Flathead Lake Biological Station: Part 2


From the beginning, Flathead Lake Biological Station has had a wide-ranging approach to science. FLBS Assistant Director Tom Bansak explained the three parts of the bio station’s mission: research, education, and outreach.


 Research has always been the station’s main function, but FLBS has grown quite a bit since the early days. FLBS has assembled a long history of research and monitoring, which has resulted in much scientific discovery and insight, as well as one of the best long-term ecological and water quality records in the world. Bansak said FLBS prides itself on its interdisciplinary approach to research.

In addition to water science, the station has made an effort to incorporate aspiring educators, lawyers, journalists, chemists, and computer scientists, among others.

"The other disciplines are what we've been adding more recently—trying to provide bio station opportunities for more students and more people than just upper-level water scientists," Bansak said.

The research station collaborates with scientists all around the world and conducts a wide variety of research outside of freshwater ecology. One faculty member has recently spent time researching in Antarctica.

"A lot of our work starts here in the Flathead but can be applied to other places, so I think of it as start local, scale global,” Bansak said. 

FLBS also employs an environmental economist, relating the ecological concerns of scientists to the context of the surrounding community.

"The lake is a primary driver of the region's economy,” Bansak explained. “A quarter of Flathead and Lake County's economies are related to non-resident spending and tourism, and the lake is one of the major drivers of that."

"It's in all of our best interests to protect the lake, because it generates so much economic activity, whether you're a shoreline homeowner, a fisherperson, or you recreate in water or not. If you live in the Flathead and Mission Valleys and you have a job and you have a home, we're all benefiting from a healthy Flathead Lake."


 Among the newer developments at FLBS is the Flathead Lake Aquatic Research and Education Program (FLARE), a K-12 education program, which provides outreach to local Montana schools.

Bio station educators visit classrooms, help teachers develop curriculum, and invite school groups to visit the research station as part of this initiative. 

FLBS has also offered onsite summer classes since 1899. The courses provide diverse, hands-on experiences with both aquatic and terrestrial ecology. About a third of summer class students come from the University of Montana; the others come from around the nation and around the world, allowing students to make new connections alongside their studies. Courses can be taken for graduate or undergraduate credit. Many students gain experience by interning at the station during the summer months.

The SensorSpace is another relatively recent development at FLBS. This lab, dedicated to electrical engineering and manufacturing, gives scientists the resources to create whatever technological tools they need for their research. Bansak said he’d like to see FLBS resemble Woods Hole Oceanographic Institute’s commitment to the development and production of research technology.

“Our ultimate goal is that we scientists and field station folks, we should not be consumers of technology like this, but we should be the inventors, developers, testers, and possibly the sellers of technology like this,” Bansak said.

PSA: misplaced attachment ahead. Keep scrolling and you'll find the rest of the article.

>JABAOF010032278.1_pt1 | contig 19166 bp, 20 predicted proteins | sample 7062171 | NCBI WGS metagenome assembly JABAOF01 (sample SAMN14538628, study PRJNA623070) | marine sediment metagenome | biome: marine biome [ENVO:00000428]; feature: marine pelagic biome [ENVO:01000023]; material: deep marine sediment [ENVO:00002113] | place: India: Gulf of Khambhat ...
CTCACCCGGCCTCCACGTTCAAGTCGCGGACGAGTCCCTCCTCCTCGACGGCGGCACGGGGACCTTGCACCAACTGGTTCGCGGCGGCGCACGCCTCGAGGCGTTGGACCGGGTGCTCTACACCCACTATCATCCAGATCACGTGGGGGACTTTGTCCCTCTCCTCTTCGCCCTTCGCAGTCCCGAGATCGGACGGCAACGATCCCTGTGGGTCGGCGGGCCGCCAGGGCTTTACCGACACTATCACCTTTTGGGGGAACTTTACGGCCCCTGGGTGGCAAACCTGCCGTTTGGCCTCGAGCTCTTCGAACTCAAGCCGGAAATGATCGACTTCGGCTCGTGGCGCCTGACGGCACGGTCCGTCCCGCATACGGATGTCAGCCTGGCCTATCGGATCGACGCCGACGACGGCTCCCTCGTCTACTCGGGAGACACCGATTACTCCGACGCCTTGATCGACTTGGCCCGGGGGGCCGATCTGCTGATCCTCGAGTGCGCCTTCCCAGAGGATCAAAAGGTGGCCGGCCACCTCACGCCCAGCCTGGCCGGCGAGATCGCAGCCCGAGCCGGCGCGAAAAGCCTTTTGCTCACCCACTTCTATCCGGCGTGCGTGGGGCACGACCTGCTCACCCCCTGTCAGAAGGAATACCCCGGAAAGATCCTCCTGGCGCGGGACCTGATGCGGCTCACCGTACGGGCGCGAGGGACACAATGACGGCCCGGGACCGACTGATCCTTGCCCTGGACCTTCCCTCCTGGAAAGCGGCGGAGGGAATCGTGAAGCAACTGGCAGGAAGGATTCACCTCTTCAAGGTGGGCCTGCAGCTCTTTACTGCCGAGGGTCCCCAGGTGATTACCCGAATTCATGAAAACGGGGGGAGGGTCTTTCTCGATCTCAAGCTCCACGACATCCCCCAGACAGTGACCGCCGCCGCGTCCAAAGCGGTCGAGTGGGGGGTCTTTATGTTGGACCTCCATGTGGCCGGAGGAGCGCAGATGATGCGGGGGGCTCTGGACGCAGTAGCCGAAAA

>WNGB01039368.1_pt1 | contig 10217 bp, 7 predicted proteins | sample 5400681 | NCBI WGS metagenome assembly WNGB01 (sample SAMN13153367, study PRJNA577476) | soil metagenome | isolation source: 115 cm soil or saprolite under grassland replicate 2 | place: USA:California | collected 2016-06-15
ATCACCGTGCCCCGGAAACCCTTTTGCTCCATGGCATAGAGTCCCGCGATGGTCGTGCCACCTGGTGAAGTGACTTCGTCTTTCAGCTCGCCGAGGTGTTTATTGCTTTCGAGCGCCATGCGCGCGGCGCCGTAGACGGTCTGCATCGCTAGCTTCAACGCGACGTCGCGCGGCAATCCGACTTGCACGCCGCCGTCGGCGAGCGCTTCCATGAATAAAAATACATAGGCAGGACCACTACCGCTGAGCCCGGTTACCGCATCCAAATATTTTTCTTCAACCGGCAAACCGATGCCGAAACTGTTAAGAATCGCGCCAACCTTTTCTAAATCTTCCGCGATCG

The laboratory allows scientists to specialize their tools to the task at hand, and explore new ideas.

"We've got this wonderful test bed right out there where we can sandbox it, come up with ideas, see what we can build, bring students in and see if they have ideas that no one else has thought of before, and see how they work,” Bansak said.


 FLBS plays an active role in the Flathead Valley, as well as in research initiatives around the world. 

"Science in a file cabinet doesn't benefit society very much,” Bansak said. “Ultimately, we want our science to guide the best possible informed decisions by managers and elected officials.” 

FLBS does not decide how natural ecosystems are managed, but they strive to make their research accessible to those who do. 

“It doesn't mean they always use it, but at least it's been provided to them, that they can understand and incorporate it,” Bansak said. 

The bio station regularly hosts workshops and conferences and provides a meeting place for stakeholders to discuss ecological, social, and political issues affecting the region. 

The lakeside campus includes a large cafeteria building and overnight accommodations for as many as 120 people at once. Some of these are furnished apartments, and others are rustic cabins that evoke a bygone era of Montana history.

There are countless ways for the wider community to engage with science at FLBS, and one of these is through art. During spring, summer, and fall, FLBS hosts artists in residence on the premises through a partnership with OpenAIR MT, based in Missoula.

In summer 2019, the resident artist was Debbie Kaspari, who created a series of oil paintings inspired by the natural settings around the Flathead Lake watershed. 

"There's never a dull moment,” Bansak said. “There's a lot of variety of things going on, and you never know what's going to walk in your door some days."


By Jackie Bussjaeger

This is Montana Editor


Photo: The SensorSpace building at Flathead Lake Biological Station houses manufacturing and electrical engineering equipment that allows scientists to develop and create their own tools for research. Photo by Jackie Bussjaeger.